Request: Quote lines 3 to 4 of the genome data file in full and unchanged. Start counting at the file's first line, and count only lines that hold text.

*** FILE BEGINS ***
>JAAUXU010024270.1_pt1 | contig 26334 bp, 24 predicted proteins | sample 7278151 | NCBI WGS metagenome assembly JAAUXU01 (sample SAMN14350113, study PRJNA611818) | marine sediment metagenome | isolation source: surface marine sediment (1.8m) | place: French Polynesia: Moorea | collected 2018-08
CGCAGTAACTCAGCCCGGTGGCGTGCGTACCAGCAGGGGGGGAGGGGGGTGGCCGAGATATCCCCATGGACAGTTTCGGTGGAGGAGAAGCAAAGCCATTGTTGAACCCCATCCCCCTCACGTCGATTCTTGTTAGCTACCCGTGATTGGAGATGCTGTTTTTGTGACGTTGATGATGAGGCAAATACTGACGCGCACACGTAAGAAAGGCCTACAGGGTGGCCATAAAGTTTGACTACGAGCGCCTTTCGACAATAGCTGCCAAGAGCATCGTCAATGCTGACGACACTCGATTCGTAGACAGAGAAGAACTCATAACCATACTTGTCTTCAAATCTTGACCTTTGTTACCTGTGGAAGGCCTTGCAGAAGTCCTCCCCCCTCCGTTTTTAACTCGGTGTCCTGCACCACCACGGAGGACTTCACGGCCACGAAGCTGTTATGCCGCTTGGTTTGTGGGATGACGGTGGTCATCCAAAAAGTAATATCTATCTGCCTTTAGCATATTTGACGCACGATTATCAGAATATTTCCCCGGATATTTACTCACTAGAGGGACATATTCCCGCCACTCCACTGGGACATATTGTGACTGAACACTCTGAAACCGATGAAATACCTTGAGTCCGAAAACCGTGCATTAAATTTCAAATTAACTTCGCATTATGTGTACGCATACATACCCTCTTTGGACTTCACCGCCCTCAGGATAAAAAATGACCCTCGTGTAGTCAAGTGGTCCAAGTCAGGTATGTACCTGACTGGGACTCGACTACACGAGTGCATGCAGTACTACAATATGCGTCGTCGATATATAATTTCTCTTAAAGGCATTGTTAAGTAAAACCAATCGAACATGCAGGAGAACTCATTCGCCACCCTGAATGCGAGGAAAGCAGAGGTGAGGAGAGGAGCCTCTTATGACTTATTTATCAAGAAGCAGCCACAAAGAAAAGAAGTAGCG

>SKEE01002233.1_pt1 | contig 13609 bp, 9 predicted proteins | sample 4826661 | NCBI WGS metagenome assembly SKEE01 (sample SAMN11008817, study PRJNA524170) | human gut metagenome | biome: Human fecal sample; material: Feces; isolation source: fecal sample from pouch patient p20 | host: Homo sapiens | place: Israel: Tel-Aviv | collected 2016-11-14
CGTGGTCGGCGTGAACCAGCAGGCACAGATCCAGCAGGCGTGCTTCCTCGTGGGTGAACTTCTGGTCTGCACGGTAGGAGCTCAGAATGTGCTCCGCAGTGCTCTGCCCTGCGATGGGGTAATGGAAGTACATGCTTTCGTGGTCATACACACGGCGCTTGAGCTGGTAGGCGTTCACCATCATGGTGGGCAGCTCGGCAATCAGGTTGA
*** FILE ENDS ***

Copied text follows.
>SKEE01002233.1_pt1 | contig 13609 bp, 9 predicted proteins | sample 4826661 | NCBI WGS metagenome assembly SKEE01 (sample SAMN11008817, study PRJNA524170) | human gut metagenome | biome: Human fecal sample; material: Feces; isolation source: fecal sample from pouch patient p20 | host: Homo sapiens | place: Israel: Tel-Aviv | collected 2016-11-14
CGTGGTCGGCGTGAACCAGCAGGCACAGATCCAGCAGGCGTGCTTCCTCGTGGGTGAACTTCTGGTCTGCACGGTAGGAGCTCAGAATGTGCTCCGCAGTGCTCTGCCCTGCGATGGGGTAATGGAAGTACATGCTTTCGTGGTCATACACACGGCGCTTGAGCTGGTAGGCGTTCACCATCATGGTGGGCAGCTCGGCAATCAGGTTGA